“After the security handshake, select ‘maintenance’ and you can seal us off.”
“Oh good. A five minute squawk-fest.”
“Yes, it is pretty ridiculous, but it prevents both sides from doing anything nefarious without warning.”
“Yeah, sure,” Warren said, “I’m not waiting it out on the sign-off.”
“No problem. I’ll do the sign-off. I need to send some maintenance codes through anyway.”
Warren followed the instructions. A seal swished shut behind them. His ears popped as the pressure evened out.
“Okay, let them know we’re ready. I’ll handle the rest.”
“Why didn’t they send you?” Warren typed in the code and shuffled out of the way. “I could have prepped you on the sub.”
“Canary in a coal mine. If one of us get loopy,” Laal said, “the other gets them to safety.”
The seaman sat in front of the laptop. He said, “Besides, I’m just a tech. You’re the coder. Get comfortable. We have a long wait.”
Aida slid the metal disk off the edge of the drain and let it fall. She deleted all the files and looked back at the door. She knew Red was gone, but…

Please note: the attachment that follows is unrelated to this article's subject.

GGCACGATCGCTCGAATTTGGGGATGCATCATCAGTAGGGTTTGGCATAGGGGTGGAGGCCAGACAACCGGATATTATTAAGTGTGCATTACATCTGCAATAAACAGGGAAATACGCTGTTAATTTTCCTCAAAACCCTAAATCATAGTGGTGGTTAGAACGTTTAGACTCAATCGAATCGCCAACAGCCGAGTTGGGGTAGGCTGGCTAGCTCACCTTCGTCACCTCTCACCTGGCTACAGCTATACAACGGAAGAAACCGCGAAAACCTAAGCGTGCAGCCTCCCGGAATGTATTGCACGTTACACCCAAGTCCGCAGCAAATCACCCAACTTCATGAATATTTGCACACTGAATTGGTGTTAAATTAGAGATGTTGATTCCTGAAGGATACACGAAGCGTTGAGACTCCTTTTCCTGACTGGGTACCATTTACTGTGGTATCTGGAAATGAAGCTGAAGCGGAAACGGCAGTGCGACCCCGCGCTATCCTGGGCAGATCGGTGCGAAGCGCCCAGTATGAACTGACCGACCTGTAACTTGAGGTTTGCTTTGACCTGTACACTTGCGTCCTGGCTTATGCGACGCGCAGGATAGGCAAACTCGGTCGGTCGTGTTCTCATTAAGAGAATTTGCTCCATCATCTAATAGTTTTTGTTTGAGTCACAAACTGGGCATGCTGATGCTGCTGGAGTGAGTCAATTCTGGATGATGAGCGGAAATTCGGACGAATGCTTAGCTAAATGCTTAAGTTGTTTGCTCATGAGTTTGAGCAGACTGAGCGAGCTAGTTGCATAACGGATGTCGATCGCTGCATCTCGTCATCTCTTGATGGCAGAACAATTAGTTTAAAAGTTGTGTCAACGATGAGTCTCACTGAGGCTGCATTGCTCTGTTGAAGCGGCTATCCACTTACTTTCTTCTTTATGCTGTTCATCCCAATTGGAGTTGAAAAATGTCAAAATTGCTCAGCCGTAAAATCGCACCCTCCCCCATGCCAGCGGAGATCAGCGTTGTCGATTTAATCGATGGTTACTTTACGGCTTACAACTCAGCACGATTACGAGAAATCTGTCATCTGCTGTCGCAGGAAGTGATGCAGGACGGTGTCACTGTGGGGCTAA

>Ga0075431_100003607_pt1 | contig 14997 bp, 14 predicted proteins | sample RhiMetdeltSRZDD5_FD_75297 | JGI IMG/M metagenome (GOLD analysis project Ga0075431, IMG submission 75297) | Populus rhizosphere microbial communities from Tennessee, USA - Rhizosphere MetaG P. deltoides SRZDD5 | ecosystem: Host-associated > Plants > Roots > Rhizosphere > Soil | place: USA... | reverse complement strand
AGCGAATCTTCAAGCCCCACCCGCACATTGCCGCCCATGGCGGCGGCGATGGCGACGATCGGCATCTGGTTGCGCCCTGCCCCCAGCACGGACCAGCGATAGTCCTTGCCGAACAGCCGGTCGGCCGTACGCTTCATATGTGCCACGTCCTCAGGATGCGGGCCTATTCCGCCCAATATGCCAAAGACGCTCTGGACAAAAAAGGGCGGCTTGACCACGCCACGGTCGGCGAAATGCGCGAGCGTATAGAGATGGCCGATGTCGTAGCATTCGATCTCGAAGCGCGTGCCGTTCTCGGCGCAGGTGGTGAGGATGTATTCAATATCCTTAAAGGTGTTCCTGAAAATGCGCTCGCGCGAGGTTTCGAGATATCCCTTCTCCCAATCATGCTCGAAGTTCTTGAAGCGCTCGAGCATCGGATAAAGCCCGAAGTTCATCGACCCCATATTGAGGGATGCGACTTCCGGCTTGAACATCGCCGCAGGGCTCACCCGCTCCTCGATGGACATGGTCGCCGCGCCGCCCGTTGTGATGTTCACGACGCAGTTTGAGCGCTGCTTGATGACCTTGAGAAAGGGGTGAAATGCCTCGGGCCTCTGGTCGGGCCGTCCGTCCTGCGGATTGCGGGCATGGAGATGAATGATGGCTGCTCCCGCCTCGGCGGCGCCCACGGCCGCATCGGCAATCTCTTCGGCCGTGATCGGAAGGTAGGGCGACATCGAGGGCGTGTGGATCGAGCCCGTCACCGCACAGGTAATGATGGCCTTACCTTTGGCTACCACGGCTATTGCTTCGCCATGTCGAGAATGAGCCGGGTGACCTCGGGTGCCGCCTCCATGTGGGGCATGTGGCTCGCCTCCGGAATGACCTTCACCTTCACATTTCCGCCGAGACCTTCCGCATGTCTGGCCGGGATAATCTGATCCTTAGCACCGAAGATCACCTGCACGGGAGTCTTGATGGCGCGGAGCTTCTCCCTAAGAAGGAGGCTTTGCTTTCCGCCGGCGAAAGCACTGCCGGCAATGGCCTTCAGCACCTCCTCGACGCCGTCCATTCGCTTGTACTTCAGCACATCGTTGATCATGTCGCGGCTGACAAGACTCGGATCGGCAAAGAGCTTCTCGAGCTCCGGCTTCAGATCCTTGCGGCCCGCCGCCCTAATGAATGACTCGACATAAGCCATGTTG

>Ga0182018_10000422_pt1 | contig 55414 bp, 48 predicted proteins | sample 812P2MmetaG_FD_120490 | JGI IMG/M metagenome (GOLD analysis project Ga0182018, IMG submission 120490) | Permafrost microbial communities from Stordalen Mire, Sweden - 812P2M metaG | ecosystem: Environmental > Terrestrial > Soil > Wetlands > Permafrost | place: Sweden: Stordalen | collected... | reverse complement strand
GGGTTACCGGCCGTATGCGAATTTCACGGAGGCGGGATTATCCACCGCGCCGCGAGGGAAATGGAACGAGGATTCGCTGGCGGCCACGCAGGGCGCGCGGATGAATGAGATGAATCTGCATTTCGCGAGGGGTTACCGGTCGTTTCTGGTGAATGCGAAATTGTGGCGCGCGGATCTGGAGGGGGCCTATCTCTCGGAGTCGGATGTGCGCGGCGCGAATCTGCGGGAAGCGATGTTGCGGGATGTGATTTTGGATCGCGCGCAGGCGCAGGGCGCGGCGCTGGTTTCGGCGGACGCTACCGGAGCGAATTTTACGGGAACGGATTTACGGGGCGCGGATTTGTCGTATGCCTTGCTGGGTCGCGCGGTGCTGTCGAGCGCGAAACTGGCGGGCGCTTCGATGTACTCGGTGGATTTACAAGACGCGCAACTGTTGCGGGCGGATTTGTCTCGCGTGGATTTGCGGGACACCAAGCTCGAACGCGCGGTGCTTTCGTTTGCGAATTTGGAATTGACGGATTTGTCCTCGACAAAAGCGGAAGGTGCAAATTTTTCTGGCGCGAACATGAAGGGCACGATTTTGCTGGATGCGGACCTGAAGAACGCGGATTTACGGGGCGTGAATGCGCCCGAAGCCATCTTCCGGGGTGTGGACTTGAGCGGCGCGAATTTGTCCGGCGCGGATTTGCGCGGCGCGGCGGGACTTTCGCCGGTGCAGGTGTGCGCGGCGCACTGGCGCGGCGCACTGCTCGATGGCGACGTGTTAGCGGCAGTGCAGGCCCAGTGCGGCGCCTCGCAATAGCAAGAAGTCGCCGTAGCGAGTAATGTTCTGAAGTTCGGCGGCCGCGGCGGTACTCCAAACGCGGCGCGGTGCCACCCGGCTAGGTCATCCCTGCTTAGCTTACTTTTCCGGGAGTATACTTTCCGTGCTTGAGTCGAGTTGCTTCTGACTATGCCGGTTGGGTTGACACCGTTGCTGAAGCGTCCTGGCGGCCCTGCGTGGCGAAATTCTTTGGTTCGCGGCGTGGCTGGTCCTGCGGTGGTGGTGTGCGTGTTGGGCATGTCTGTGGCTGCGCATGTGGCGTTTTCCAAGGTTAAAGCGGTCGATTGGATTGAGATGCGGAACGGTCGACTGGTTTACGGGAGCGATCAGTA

She started down the ladder and slid the drain back into place. She continued her descent in silence. The door slid open above, and she froze.
“They are not here.” The voice echoed down the drain. “Perhaps they are still in the bunker.”
She winced as the echo of the disk rang up towards her. She watched as a silhouette moved over the drain. “Hello,” it said.
She clambered down the ladder. The drain slid away above her. Feet and hands smacked the rungs above. They were moving faster than her.
She let herself fall and shouted, “Run!”
57 turned to the wet smack that followed the shout. She ran back to the catchment. Aida lay next to the rope, unconscious. She looked up. Two people worked their way down the ladder. They were halfway and moved fast.
She hefted Aida over her shoulders and hauled her into the culvert. She she arrived at the fork and turned left. Footsteps echoed behind her. She switched off her light and headed back to the right fork. Ten meters in she set Aida down and held her breath.
The footsteps stopped. She heard whispers then silence. She breathed in a measured pace, careful not to make any sound. Aida groaned. 57 clapped a hand over the woman’s mouth. “They’re looking for us,” she said.